Today’s Cinema Society screening was a grownup movie. It’s about art – what a concept – and stars two of my favorite actors, Juliette Binoche and Clive Owen, neither of whom are capable of giving a bad performance.
A witty, wordy drama/comedy, “Words and Pictures” is set at a New England prep school where Clive Owen’s Jack Marcus is the honors English teacher and Juliette Binoche’s Dina Delsanto is the new art teacher. He used to be somebody – a published author/poet who once taught on the college level. But a bad “hobby” (his word) of guzzling too much vodka has derailed his career and his relationship with his son, not to mention alienated most of the other teachers and the school’s dean. Binoche’s Dina was a celebrated abstract painter who was brought low by rheumatoid arthritis, which has crippled her ability to move freely and have a normal life. The two characters clash, initially over his insistence that words are more meaningful than images and her assertion that a picture is worth a thousand words. Little by little, their sexual chemistry takes over and life becomes even more complicated for them.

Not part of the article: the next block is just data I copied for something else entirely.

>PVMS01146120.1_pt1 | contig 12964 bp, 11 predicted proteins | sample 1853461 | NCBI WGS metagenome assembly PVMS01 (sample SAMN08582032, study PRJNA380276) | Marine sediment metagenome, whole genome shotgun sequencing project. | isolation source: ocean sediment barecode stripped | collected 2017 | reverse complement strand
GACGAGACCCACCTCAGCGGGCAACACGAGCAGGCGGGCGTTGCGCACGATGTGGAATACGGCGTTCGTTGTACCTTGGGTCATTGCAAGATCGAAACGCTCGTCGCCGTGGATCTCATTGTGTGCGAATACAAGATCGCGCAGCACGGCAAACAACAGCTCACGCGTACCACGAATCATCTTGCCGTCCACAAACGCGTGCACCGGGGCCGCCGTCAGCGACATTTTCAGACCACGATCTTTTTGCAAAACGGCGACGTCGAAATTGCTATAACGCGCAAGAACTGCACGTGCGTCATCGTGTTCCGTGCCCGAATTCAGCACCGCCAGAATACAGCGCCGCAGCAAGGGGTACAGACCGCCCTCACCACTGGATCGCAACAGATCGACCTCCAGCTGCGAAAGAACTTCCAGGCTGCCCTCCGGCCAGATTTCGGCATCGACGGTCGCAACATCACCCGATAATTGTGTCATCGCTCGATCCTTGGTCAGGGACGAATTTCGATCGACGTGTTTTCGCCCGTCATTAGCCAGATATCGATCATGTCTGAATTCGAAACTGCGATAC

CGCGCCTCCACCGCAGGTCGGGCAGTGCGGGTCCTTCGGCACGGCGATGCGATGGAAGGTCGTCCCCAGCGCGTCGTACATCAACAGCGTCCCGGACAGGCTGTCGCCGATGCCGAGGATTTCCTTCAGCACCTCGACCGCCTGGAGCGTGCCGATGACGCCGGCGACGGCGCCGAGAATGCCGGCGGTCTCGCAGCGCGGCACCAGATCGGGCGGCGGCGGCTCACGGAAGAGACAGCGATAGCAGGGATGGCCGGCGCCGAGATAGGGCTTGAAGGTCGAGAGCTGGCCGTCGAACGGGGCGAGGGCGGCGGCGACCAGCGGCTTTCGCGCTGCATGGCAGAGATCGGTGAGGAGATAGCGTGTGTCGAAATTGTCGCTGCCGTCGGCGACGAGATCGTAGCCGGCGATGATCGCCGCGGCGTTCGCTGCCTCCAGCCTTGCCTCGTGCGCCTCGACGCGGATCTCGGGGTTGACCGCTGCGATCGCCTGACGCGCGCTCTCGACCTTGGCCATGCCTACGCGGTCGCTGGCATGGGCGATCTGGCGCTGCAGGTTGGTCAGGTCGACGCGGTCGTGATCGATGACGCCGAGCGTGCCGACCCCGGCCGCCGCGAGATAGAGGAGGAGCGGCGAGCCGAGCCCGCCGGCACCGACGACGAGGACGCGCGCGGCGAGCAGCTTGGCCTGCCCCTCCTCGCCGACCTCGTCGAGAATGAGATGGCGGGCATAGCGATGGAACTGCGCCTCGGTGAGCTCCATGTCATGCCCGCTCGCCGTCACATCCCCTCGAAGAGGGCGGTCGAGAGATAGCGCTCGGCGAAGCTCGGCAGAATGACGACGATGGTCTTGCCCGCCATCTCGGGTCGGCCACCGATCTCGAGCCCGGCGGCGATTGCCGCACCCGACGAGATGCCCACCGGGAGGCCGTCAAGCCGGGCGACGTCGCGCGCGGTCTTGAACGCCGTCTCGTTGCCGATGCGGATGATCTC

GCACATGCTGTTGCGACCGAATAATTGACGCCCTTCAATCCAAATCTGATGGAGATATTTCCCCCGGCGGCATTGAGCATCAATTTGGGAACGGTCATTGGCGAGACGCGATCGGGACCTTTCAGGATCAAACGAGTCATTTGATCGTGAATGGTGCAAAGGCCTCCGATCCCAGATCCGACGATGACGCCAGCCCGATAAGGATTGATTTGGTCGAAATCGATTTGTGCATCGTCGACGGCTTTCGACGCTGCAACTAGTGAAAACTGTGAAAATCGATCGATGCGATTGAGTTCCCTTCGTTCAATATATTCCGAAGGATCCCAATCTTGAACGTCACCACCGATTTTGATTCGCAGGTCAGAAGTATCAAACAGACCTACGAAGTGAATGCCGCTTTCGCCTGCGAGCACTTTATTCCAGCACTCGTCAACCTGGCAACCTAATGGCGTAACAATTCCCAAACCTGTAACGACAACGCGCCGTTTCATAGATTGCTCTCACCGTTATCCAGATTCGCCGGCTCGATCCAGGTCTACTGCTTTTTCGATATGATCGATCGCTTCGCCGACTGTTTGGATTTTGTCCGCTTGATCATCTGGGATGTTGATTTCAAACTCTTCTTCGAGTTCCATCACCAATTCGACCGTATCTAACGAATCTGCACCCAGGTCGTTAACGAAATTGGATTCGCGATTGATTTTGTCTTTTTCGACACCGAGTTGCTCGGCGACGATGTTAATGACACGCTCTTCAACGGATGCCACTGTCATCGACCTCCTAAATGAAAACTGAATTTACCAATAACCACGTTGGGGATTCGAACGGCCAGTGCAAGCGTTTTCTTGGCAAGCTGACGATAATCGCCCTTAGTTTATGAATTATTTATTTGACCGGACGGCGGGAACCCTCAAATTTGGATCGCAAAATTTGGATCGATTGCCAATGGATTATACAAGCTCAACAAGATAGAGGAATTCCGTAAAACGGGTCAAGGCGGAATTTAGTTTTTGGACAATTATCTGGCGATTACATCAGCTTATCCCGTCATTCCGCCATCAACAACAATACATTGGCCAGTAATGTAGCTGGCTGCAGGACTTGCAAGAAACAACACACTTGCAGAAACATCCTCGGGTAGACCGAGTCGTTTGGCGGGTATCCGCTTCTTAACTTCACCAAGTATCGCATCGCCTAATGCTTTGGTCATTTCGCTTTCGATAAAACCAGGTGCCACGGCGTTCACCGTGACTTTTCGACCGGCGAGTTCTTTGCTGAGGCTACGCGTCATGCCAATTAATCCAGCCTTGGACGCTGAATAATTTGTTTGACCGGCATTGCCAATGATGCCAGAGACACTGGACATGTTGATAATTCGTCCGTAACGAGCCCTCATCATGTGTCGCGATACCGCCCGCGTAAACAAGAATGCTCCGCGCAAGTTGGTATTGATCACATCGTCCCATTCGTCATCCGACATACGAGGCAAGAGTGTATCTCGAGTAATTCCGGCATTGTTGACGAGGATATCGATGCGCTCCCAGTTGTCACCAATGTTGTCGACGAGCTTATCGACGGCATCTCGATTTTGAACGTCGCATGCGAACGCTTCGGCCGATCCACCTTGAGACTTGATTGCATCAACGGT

It was a pleasure to see a film that celebrated language, and Owen’s character, a garrulous fellow, quotes some truly beautiful literature. And Binoche, it turns out, painted all the art we see in the movie; she’s been an artist since she was young and has had gallery showings in France.
The film’s writer, Gerald DiPego, does a nice job of bringing his lovers together, although the plot and its conclusion are as predictable as it gets. He came for the Q&A after the screening and I introduced myself because I worked at Dell when we published his first novel back in the ’70s. Having written screenplays for big studio movies over the years, he said he was thrilled to have gone the indie route with this new one. Nobody made me him rewrite – a rarity in Hollywood.
Overall, I recommend “Words and Pictures.” It’s charming, if predictable, as I said, and well worth a couple of hours.